CHANG: That was Bryan Lowry of The Wichita Eagle. We also reached out to Kansas Secretary of State Kris Kobach and caught up with him at an airport. I asked him why Kansas was demanding proof of citizenship given the very few documented cases of non-citizens registering to vote. Secretary Kobach answered by citing statistics from one Kansas county. When the county began going back over records, it found that 25 non-citizens had registered or attempted to register in recent years, and of those 25, three had voted illegally.
KRIS KOBACH: But then you multiply that out times all of our counties and the individuals that we don't catch, which are the majority of the ones, then you're talking about a total number in the hundreds or thousands statewide. So is it justified? Absolutely because the plaintiffs have yet to find a single person who can't meet our requirement of proving citizenship to register and is actually a U.S. citizen.
CHANG: Are you saying that the vote - the rate of voter fraud in one county is constant throughout all the counties? That's your hypothesis.
KOBACH: No. What I'm saying is we don't know the true number of non-citizens on the voter rolls in the entire state of Kansas because not all of the counties are doing the very labor-intensive way of trying to figure out how many and track the ones that they find in that county. So suffice it to say, it's a significant number. And when you have close elections and, you know, by the way, just in the primary we had a few days ago in Kansas, we had half a dozen state legislative races where the margin of victory was less than 100 votes. When you have close races, then 50, a dozen fraudulent votes can make the difference between victory and defeat for a candidate.
CHANG: We're hearing that this law makes it harder for many groups of people to vote, elderly people in rural areas, for example, college students, people who are actual citizens. Why is it worth putting obstacles in their way given, still, the very small number of voter ID fraud that's been proven?
KOBACH: The plaintiffs have yet to produce any evidence that any individuals of certain categories have a harder time providing proof of citizenship. We actually did a scientific survey of the state, and we found that no one cited our proof of citizenship law as a reason that they had declined to register to vote. And when we looked at support for the law among different groups, it was among the highest among elderly individuals, for example, and among certain minority groups as well.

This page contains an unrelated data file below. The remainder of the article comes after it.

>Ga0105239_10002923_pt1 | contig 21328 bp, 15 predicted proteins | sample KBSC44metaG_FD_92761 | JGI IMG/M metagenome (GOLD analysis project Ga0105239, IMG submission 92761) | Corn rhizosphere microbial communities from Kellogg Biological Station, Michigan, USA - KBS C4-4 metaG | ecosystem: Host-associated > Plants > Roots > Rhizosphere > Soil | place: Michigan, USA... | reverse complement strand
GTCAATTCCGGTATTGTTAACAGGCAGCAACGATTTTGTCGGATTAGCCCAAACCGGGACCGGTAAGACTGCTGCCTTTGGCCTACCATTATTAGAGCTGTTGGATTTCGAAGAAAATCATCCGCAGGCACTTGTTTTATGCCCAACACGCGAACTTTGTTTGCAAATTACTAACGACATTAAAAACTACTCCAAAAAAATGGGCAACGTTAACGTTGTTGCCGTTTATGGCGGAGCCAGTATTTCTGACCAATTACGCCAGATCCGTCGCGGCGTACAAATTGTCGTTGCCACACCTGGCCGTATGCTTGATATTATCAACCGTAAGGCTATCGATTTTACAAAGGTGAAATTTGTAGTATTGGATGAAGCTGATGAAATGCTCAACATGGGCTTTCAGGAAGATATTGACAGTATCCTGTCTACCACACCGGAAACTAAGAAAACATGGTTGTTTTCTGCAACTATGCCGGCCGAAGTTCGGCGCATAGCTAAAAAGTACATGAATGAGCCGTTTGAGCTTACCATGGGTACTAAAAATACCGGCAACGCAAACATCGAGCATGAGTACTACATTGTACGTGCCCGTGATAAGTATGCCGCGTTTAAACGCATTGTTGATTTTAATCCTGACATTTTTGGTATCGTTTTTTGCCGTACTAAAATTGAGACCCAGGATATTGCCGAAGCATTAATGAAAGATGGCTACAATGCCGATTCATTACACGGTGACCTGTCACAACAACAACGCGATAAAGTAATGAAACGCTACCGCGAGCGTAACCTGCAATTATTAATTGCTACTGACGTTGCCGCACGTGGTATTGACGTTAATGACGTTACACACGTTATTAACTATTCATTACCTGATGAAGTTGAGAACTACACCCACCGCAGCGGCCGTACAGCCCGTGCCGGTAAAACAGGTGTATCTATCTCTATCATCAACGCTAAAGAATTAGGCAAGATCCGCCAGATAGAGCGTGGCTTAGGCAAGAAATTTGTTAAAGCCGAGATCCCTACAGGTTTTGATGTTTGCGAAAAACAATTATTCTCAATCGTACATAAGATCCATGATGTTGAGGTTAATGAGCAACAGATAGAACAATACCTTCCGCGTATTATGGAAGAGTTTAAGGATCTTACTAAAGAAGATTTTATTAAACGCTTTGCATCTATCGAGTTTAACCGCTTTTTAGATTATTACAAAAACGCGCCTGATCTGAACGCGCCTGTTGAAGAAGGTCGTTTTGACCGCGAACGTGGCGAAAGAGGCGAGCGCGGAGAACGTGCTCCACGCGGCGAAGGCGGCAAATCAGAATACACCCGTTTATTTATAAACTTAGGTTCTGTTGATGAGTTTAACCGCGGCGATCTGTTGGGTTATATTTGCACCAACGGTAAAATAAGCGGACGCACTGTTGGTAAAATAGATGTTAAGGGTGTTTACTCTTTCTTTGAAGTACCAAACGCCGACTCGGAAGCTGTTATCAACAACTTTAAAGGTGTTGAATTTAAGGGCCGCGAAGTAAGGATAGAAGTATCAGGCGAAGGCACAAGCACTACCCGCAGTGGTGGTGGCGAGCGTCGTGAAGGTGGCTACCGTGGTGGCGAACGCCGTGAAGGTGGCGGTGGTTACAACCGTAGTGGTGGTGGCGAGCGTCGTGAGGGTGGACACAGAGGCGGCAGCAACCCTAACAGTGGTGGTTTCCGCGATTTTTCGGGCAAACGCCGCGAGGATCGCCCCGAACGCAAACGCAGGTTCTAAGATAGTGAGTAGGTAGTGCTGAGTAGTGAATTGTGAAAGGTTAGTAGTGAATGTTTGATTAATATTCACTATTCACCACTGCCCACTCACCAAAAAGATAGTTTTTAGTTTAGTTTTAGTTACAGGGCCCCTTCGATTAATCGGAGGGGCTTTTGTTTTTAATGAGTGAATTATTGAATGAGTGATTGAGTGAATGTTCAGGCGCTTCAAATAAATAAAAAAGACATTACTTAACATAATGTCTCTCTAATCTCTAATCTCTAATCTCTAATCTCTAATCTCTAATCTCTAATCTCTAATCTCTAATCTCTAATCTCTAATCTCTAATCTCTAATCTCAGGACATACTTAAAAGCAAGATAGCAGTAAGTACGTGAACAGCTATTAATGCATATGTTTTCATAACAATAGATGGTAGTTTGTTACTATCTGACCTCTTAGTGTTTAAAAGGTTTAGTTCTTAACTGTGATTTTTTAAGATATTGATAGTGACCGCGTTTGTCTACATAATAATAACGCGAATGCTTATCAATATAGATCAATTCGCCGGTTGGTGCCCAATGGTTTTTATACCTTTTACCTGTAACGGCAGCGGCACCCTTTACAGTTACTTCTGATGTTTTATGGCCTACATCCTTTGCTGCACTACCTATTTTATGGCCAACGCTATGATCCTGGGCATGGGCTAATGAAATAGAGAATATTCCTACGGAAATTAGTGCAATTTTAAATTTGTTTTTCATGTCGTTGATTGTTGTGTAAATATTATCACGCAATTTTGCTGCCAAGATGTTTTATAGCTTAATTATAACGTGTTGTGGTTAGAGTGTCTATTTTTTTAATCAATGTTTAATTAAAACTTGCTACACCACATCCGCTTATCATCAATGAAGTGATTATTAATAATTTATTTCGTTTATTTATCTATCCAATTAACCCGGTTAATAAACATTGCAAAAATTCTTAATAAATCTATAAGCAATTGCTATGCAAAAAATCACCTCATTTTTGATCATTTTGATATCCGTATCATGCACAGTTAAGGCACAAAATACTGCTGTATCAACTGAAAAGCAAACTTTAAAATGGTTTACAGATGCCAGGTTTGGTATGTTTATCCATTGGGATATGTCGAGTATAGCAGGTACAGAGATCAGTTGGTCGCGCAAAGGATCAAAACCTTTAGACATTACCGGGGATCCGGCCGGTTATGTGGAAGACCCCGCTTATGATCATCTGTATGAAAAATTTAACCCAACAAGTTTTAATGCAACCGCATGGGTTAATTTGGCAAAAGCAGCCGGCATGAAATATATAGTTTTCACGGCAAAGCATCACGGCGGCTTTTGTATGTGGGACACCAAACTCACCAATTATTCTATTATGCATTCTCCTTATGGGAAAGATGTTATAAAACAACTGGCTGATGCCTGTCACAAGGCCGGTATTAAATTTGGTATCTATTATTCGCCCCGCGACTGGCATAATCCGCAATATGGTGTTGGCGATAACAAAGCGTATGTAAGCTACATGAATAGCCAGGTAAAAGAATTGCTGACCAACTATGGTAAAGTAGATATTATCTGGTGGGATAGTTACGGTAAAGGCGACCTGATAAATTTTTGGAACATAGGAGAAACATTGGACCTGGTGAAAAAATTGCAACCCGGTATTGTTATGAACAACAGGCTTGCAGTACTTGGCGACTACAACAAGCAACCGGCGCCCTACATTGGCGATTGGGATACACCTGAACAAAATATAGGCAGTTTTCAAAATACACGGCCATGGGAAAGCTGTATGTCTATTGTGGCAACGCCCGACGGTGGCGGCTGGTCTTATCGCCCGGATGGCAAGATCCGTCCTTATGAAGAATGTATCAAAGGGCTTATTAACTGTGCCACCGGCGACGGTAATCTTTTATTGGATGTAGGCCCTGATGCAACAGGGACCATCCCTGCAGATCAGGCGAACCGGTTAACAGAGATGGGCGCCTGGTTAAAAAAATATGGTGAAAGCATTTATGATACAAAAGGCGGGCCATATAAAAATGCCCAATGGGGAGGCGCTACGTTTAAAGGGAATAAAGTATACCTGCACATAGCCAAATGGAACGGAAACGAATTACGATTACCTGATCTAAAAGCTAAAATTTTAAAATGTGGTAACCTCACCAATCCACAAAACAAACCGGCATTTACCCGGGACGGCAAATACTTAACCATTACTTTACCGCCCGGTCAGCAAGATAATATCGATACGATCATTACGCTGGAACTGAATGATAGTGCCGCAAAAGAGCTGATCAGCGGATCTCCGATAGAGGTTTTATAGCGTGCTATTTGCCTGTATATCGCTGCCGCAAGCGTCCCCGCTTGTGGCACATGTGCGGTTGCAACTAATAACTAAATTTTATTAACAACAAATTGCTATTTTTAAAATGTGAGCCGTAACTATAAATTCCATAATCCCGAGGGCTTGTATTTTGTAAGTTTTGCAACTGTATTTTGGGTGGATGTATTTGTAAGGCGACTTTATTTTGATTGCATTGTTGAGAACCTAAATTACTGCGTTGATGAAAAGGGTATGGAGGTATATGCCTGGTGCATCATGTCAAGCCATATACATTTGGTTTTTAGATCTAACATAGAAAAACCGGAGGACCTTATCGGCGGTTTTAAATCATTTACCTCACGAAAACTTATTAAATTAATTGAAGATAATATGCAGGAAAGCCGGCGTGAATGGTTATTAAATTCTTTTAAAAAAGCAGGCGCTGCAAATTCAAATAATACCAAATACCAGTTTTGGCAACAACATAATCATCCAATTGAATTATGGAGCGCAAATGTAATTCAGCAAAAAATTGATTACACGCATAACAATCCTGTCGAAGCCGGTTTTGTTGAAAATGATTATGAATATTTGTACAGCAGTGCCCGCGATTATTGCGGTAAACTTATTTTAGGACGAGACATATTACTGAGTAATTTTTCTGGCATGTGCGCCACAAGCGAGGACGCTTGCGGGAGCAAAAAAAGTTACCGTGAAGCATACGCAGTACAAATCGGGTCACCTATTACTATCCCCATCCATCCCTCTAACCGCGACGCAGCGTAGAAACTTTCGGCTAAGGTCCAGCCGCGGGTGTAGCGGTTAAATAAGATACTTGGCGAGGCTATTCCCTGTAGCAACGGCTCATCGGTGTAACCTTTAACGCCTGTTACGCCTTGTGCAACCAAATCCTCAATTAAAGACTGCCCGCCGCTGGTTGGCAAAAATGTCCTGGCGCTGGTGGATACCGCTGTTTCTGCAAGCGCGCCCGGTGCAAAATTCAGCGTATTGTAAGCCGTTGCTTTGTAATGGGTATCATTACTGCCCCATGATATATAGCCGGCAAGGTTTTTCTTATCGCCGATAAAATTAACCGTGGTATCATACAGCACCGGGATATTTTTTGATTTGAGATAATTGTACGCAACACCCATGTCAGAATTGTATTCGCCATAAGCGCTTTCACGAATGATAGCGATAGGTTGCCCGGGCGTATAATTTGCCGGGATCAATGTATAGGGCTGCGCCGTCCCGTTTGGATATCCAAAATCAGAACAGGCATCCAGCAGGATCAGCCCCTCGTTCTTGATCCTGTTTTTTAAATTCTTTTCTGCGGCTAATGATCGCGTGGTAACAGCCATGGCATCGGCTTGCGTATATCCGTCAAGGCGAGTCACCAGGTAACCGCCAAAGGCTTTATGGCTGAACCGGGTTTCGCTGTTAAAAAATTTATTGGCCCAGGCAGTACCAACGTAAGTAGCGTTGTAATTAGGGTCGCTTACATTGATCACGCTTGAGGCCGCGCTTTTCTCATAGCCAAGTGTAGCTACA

CHANG: You were on a three-person panel that gets to decide what is sufficient proof of citizenship. And in one case, for an elderly voter, you decided on that panel that a family Bible could substitute for a birth certificate. This was a voter who did not have a birth certificate. So, I mean, there is an example of how this law has made it harder for some voters.
KOBACH: Well, actually, that's an example of the safety net that's included in the law. So in that particular case, it wasn't that the person never had a birth certificate. It was that the state of Arkansas had an administrative problem and could not reproduce the record, and it wasn't just the family Bible. It was a, you know, census records, the family Bible and other things. And that was sufficient to allow the person to demonstrate U.S. citizenship and complete the registration.
CHANG: It sounds like, ultimately, it's up to your personal discretion what constitutes proof of citizenship, correct?
KOBACH: Well, the statute describes 13 documents that absolutely provide legal proof of citizenship. The three-person panel is a safety net for the very rare cases. It's only happened four times in the approximately three years that the law has been in effect. And in almost all cases, it's evidence indicating that the person was in fact born in the United States.
CHANG: That was Kansas Secretary of State Kris Kobach. He spearheaded the state's proof of citizenship law. Kolbach says he will continue to defend the law in a hearing set for September.